Lady Freeman Rain Jacket

The good people of Seattle know a thing or two about rain. In a city that sees an average of 140 days each year of measurable precipitation, a good ran jacket is a must.

It comes as little surprise, then, that Seattle would be home to one of the very few American makers of waterproof/breathable rain jackets.

Freeman got its start, as co-founder Scott Freeman puts it, “very much by accident.”

We don’t come from a background in sewing, but more a background in being stubborn when we get an idea in our heads. In 2010, the idea happened to be making a rain jacket for myself. I had an old USA made North Face jacket from the late 80’s that I really loved, so much so that I quite literally wore it to death. I figured replacing it with something similar in both function and style would be pretty straightforward… After about a month of searching I came to the conclusion that there wasn’t anyone making the jacket I wanted, so we said to ourselves, “What if we made a jacket?”

Scott’s wife Brittany, no novice when it came to sewing, started mocking up some jackets, working by trial and error. Once Scott and Brittany were satisfied with design, style and fit,  they cut the final jacket from a length of waterproof fabric. “I cant say it was a totally smooth process,” said Scott, “but the resulting jacket (which I still have) was everything we set out to create.”

At this point, Scott and Brittany figured their foray into jacket making was complete. But then something unexpected happened: Scott’s brother asked them to replicate the jacket. Over the next few months, more customers (friends, friends of friends, and even a few complete strangers) insinuated themselves into Scott and Brittany’s orbit. Word of mouth took over.

Soon, Scott and Brittany were juggling a growing part-time enterprise with full-time jobs. “We found ourselves in a place where there just weren’t enough hours in the day to get everything done,” Scott recalled. “Our plan was to enlist some help sewing.”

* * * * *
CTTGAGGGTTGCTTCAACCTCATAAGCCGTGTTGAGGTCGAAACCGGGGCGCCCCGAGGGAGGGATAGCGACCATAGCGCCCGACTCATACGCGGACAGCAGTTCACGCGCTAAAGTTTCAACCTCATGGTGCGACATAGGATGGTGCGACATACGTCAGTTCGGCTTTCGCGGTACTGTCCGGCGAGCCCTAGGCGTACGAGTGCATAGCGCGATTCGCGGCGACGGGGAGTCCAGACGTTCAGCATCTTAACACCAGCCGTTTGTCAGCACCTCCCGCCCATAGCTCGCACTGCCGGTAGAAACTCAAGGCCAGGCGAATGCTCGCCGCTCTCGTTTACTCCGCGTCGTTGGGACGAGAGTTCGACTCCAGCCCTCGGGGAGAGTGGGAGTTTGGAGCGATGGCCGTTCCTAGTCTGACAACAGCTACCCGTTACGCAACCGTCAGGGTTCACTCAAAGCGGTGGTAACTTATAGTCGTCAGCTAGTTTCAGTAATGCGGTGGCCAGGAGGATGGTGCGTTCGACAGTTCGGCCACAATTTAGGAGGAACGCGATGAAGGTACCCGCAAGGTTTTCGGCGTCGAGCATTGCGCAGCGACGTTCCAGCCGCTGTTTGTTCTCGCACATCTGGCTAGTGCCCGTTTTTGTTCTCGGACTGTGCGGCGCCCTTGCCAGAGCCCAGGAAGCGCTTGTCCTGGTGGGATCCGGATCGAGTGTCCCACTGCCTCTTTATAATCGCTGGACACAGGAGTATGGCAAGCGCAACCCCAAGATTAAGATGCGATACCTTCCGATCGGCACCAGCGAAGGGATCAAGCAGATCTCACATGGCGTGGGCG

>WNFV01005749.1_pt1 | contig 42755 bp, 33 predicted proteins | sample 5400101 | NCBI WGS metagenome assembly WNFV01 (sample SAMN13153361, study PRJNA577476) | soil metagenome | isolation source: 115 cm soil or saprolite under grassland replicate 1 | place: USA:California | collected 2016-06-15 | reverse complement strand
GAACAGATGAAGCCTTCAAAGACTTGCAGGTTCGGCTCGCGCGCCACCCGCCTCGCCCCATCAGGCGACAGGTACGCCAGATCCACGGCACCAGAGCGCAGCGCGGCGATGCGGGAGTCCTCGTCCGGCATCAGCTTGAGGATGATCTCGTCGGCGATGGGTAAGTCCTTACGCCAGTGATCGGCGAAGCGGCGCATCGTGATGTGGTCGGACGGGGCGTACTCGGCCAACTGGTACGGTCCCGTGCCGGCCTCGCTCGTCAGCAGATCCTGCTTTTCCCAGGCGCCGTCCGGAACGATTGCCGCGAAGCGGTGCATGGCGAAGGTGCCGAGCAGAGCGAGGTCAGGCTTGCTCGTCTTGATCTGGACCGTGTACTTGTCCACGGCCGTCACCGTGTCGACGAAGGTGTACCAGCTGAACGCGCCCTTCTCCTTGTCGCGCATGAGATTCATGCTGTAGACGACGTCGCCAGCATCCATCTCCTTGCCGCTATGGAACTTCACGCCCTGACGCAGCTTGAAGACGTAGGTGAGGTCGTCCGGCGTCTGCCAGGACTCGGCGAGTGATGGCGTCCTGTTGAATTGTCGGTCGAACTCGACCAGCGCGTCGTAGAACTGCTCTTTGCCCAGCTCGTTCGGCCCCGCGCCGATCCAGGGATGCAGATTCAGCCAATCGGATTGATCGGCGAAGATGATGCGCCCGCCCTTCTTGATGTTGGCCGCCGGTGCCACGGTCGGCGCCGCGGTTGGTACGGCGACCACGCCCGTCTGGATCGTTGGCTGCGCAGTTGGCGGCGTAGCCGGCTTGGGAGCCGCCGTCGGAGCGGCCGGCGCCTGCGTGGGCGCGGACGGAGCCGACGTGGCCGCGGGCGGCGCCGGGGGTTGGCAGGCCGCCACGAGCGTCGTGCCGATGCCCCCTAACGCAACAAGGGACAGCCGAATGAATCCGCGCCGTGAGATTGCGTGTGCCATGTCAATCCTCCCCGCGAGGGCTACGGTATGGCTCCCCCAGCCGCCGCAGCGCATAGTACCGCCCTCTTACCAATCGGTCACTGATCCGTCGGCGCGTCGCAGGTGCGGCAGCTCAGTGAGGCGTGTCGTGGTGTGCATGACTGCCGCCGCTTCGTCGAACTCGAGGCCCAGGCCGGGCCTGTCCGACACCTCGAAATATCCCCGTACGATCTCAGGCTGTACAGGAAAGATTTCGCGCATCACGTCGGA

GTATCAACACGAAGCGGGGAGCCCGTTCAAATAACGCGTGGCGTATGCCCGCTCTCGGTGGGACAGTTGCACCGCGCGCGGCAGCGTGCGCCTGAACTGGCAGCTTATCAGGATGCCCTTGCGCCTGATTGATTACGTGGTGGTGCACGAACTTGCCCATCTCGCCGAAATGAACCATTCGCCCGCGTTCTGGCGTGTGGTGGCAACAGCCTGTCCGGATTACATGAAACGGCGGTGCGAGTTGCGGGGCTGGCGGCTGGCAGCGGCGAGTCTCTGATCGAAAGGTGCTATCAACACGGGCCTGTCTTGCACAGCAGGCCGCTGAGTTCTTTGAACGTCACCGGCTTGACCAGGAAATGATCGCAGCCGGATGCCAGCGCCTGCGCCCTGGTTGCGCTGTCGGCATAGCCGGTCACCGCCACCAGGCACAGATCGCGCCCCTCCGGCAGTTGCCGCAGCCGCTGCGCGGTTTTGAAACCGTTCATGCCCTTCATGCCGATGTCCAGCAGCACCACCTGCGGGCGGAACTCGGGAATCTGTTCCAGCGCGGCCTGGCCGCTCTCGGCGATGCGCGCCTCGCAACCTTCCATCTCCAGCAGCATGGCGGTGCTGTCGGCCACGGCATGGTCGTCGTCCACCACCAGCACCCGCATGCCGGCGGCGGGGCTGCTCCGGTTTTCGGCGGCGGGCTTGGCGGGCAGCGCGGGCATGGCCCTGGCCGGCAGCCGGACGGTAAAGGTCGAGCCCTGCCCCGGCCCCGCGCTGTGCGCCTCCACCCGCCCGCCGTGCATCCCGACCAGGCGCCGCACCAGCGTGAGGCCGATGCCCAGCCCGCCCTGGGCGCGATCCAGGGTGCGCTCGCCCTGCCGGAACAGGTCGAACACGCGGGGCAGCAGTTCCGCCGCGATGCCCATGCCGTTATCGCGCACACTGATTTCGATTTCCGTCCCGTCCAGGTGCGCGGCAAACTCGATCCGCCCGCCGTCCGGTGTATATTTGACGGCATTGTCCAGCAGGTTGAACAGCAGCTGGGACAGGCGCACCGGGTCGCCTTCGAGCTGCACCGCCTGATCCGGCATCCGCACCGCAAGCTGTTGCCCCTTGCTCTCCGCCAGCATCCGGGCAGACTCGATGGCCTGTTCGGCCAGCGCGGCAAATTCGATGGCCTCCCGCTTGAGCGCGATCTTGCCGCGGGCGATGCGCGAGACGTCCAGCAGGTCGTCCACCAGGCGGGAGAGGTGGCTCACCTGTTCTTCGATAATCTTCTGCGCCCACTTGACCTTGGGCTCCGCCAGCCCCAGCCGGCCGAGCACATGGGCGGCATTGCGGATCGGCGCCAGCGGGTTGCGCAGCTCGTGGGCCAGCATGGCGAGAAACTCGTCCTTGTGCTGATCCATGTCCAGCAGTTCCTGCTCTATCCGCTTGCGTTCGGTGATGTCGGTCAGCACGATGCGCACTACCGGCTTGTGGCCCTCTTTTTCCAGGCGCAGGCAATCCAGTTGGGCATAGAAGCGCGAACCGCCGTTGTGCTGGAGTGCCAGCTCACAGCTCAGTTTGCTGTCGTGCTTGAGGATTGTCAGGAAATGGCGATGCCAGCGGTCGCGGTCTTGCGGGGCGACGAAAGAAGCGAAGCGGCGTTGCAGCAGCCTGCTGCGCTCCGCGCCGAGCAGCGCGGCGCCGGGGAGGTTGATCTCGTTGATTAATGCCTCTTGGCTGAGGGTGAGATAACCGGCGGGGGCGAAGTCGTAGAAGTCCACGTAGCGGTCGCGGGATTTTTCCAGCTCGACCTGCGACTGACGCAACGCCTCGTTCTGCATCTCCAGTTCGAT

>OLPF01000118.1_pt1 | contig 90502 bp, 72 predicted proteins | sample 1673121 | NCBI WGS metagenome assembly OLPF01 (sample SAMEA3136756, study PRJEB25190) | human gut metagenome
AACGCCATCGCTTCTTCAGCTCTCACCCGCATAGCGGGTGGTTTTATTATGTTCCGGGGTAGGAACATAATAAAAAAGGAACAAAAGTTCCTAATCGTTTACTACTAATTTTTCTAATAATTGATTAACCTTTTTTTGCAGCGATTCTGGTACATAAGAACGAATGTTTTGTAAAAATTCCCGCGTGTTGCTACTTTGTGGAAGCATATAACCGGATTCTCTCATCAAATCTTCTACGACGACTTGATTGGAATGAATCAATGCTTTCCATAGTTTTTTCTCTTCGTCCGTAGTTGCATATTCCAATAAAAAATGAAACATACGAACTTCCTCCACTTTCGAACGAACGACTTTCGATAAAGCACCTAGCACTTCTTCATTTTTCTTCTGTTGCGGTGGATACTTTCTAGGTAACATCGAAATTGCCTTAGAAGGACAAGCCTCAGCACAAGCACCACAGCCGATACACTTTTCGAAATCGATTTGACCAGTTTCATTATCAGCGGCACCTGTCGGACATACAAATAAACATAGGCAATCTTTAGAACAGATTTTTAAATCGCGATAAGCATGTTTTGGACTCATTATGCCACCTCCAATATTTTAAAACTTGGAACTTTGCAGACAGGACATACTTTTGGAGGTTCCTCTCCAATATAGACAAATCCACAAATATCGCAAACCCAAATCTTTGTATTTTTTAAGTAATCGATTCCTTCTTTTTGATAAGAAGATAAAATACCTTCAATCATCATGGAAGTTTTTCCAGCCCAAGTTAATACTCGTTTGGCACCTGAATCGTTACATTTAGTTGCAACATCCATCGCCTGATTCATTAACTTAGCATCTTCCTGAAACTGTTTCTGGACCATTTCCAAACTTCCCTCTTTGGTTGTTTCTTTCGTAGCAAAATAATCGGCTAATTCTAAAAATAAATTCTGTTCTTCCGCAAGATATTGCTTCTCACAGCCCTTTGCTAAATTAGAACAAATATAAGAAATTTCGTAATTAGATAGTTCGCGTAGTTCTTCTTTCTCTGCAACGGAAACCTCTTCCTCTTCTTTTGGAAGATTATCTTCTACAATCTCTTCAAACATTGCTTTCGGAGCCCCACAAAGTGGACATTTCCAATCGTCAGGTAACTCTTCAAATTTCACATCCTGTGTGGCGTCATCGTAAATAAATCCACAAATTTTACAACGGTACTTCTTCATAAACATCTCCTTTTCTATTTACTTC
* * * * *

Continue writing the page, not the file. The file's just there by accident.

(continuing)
They eventually recruited the services of a local pattern maker who extolled the virtues of expanding production to build inventory. By 2011, Freeman had its first production of 100 jackets. All were made in Seattle–as they continue to be to this day. “For us,” Scott said, “it seemed the only way to do this. I mean, we’re Seattlites making rain jackets, why wouldn’t these jackets be made in Seattle? ”

Frannie recently needed a rain jacket. So we gave Freeman a try. And we’re certainly glad that we did.

With an aesthetic that calls to mind the heyday of the Ivy look, Freeman’s rain jacket is both practical and stylish–the perfect marriage of form and function. Its shell has both the water resistance and breathability that is the hallmark of today’s technical fabrics. And a plaid flannel lining affords a modicum of warmth.







No, it’s not the kind of jacket you’ll thru hike the Appalachian Trail in. It’s something a bit more refined–casual but jaunty, a perfect jacket both for a rainy day in the city and for casual country pursuits.

What the Freemans have set out to create is the polar opposite of fast fashion, crafting jackets rooted in classic design with  rock solid construction. “We went in to this knowing we were going to be asking customers to pay more for these items,” Scott says, “and to expect to get a lot more in return.  We thought that was a pretty sound equation.”

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